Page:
“This really got me to thinking about mobile and if it was a right fit. On top of it as I really wanted to make an RPG I had to give a lot of thought about what kind of an RPG mobile [game] players would respond to and the answer I kept coming up with was one of those grindy paywall kind of games that I really have no interest in at all… It became clear I had to pivot to desktop and create my RPG there as it was the right place and the right market for gamers who love a gameplay experience with depth.”
Crowdfunding is another platform to break through the “gatekeeper” standard, yet recently many AAA developers have been using it as a way to gauge interest in their games, setting funding goals much lower than what it would normally cost for an indie developer. This is a problem because an indie developer hitting a crowdfunding platform must now pick a much lower goal than what their requirement is since backers expect the same low funding thresholds as they saw from AAA games using Kickstarter as a “pre-funding” stage. This essentially blocks many of these indie devs away from hitting their funding goals. Services like Gamekicker aim to change that in the near future however.
The Rise of Dagon contains a procedurally generated loot system. With any CRPG, there are plenty of mechanics and details that would go into processing loot advantage. Kidwell breaks down his inspiration for the feature and how it differs from different types of loot table generation mechanics.
“Really for me the Diablo procedural loot system (and I mean Diablo I) was the first time I was totally blown away with procedural loot. I mean they just totally nailed it to the point where there was this entire mini-game around what was going to drop next – and they figured out ways that even the items you didn’t have a use for have an actual use like decomposing or selling for gold and then buying more potions or doing magic-item gambling systems to try your luck for an epic item. Additionally, you might see an item that builds up on one of our core sub-systems in the game which is the Affinity Power system. With procedural loot if you find something really amazing in the course of a particular play-through all of a sudden you can play to the strength of what you’ve found and make a build around it and your having a unique experience”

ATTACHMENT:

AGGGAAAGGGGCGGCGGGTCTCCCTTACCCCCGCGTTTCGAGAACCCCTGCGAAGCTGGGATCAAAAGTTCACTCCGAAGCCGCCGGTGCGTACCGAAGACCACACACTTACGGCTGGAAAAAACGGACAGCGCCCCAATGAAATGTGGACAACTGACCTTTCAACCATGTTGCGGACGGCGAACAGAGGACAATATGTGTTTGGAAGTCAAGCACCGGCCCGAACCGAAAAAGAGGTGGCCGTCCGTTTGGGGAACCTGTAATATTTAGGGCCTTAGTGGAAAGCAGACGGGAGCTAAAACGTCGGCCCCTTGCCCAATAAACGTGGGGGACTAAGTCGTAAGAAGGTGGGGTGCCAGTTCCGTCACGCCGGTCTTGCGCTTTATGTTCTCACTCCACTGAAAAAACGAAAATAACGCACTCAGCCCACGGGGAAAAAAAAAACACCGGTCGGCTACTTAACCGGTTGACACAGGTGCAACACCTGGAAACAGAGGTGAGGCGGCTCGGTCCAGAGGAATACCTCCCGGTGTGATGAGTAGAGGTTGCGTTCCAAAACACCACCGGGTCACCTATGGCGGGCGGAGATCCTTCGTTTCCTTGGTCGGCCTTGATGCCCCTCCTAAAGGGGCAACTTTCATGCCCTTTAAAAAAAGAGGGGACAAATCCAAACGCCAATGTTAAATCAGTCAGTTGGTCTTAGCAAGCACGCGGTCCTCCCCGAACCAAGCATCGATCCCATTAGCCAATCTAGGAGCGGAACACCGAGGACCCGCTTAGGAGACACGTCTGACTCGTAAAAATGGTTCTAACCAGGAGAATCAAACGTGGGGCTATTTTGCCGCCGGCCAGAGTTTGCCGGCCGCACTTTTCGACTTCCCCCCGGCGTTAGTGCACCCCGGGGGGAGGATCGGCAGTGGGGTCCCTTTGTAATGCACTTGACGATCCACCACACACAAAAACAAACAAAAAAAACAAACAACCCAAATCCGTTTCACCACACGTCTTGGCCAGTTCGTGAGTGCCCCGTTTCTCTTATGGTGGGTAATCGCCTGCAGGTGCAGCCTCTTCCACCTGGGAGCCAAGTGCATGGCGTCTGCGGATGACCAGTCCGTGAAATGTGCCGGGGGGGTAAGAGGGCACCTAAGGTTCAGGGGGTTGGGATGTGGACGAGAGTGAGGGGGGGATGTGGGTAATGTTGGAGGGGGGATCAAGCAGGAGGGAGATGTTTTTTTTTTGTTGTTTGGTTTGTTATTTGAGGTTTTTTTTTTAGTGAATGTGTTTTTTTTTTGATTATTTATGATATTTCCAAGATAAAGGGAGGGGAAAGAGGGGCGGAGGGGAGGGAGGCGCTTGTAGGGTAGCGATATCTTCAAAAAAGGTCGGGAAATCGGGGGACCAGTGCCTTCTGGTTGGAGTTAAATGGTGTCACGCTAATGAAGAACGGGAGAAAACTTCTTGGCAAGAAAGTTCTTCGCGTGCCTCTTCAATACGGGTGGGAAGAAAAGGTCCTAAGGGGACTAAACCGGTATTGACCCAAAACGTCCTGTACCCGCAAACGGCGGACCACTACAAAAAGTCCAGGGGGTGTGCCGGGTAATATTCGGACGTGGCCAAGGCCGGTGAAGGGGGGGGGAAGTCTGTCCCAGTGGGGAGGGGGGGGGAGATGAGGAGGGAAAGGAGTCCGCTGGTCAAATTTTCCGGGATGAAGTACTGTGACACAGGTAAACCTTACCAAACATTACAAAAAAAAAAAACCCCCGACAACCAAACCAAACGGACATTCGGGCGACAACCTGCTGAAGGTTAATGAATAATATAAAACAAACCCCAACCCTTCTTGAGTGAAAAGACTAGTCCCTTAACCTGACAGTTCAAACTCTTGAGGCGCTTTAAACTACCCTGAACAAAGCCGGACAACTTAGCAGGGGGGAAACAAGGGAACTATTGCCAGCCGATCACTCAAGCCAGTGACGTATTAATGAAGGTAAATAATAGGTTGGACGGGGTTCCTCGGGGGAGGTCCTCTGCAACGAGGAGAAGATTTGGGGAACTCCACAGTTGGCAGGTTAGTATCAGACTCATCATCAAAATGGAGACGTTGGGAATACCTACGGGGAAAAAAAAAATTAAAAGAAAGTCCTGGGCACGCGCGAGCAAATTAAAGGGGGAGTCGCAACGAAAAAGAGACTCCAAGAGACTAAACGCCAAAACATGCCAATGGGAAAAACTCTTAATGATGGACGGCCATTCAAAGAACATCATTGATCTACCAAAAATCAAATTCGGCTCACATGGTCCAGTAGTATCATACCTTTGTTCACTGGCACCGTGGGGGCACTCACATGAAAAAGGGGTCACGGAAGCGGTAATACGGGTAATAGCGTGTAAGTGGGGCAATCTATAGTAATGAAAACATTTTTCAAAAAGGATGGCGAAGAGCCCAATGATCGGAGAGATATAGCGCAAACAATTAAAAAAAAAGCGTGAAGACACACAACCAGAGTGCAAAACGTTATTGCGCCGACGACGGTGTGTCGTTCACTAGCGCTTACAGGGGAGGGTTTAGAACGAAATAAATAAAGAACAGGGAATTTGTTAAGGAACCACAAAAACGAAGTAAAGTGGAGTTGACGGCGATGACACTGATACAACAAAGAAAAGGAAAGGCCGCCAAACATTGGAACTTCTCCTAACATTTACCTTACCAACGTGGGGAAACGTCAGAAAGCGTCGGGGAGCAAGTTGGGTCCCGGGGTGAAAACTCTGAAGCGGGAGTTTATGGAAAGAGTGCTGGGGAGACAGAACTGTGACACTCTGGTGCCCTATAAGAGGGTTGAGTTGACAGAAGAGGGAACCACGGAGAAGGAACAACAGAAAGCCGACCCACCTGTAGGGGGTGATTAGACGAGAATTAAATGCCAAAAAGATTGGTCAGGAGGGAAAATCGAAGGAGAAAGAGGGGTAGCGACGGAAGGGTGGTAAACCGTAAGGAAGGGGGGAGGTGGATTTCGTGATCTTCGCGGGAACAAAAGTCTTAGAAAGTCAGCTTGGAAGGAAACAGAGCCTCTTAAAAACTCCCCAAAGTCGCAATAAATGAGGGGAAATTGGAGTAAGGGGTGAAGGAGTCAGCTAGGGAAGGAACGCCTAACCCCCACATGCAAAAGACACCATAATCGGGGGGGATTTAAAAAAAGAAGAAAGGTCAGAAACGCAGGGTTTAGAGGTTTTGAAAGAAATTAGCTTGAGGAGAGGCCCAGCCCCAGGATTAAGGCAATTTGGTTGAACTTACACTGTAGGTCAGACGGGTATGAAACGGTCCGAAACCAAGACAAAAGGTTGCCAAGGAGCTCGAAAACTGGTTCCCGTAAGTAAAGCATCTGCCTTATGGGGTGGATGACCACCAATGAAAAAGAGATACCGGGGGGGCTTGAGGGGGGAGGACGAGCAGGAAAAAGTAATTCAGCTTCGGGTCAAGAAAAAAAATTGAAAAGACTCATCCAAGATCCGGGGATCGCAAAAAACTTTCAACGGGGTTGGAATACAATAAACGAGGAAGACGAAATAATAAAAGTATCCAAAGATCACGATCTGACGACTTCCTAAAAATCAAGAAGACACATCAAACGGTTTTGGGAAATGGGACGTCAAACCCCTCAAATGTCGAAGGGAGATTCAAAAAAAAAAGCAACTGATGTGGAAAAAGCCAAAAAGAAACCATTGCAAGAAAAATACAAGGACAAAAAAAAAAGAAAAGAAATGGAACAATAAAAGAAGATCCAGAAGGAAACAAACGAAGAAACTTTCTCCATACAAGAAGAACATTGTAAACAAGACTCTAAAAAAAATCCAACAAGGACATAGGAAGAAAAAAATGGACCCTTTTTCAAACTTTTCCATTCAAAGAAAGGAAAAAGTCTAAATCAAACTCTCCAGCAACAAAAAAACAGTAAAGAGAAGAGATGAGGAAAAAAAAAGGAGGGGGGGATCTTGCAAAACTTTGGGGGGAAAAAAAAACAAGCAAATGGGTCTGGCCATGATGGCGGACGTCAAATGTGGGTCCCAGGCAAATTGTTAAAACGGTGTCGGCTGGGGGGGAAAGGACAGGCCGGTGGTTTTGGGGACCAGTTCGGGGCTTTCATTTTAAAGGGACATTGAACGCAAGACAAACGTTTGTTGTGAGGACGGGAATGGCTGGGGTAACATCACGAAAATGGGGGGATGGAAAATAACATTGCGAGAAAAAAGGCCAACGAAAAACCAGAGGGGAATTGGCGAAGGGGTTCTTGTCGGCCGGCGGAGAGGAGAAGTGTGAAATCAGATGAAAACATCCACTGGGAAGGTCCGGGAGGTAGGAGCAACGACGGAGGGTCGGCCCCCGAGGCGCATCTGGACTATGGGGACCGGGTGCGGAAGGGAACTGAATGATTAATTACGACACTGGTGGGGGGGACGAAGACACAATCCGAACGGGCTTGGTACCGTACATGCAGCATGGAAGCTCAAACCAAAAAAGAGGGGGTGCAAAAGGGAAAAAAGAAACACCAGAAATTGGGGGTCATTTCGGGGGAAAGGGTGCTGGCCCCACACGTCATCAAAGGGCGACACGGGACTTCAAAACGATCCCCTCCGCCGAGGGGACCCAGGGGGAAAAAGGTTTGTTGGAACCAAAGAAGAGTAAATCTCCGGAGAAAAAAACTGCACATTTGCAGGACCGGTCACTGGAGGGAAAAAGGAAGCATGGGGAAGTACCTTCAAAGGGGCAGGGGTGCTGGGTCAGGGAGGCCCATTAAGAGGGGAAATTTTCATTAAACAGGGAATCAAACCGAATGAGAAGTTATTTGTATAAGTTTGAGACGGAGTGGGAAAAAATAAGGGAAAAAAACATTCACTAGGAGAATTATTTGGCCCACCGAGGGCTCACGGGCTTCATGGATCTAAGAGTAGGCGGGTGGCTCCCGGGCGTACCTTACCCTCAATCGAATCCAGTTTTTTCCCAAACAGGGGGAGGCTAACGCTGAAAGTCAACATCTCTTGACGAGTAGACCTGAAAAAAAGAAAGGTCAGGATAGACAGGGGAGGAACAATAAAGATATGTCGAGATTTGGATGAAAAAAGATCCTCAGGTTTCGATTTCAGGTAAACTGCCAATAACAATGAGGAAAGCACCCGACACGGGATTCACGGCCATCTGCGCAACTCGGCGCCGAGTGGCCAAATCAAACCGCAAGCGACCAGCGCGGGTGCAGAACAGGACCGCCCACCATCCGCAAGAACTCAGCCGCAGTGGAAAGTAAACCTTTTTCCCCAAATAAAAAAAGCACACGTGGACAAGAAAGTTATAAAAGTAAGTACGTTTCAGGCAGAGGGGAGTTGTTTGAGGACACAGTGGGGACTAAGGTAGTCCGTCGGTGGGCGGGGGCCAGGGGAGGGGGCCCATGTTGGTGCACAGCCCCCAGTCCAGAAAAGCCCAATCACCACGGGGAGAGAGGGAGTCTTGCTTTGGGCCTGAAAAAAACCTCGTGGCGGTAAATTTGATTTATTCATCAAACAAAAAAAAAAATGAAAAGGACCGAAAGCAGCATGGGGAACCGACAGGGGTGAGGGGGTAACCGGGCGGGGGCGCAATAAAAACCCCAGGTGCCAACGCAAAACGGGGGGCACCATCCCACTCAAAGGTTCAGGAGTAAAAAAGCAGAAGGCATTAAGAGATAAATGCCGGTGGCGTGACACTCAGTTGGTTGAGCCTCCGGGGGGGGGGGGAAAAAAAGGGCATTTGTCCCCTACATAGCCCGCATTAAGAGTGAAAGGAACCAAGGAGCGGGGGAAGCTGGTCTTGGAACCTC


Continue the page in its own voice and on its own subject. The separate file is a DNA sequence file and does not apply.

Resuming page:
“I honestly think that it’s going to vary a lot according to the game and the audience. For example if you have a sandbox game that in early alpha stages like say 7 Days to Die that’s on steam right now .. well you can get away with early access due to that sandbox aspect of gameplay and people will have tons of content. But in the case of an RPG like The Rise of Dagon early access is not nearly as plausible because if I went out early with say the first 2 levels of content the gamers are going to tear through that really quickly and then want the rest of the content which would take a long time to produce. Some games really need upfront backing, like mine, to produce that full set of content so we can deliver something that allows you to sit down and enjoy the whole thing in say a week and then feel really satisfied and not have to wait months for the next slice.”
“Personally I hope players realize that they have to back the projects that they really want to see – keep in mind no publisher would make Brian Fargo’s Wasteland 2 – but the community made that happen! I’m no Brian Fargo – but I think the alpha gameplay clearly demonstrates a solid dungeon crawler shaping up so I hope that I can count on community support. But even if I can’t – this is really a dream project and for many indie’s like me – that’s what its all about. This is my baby – and if I have to I’ll fund it myself. The game will get made – it’ll just take longer. Many indie’s are going to have to do it that way – and thats real. If you have the dedication absolutely nothing can stop you.”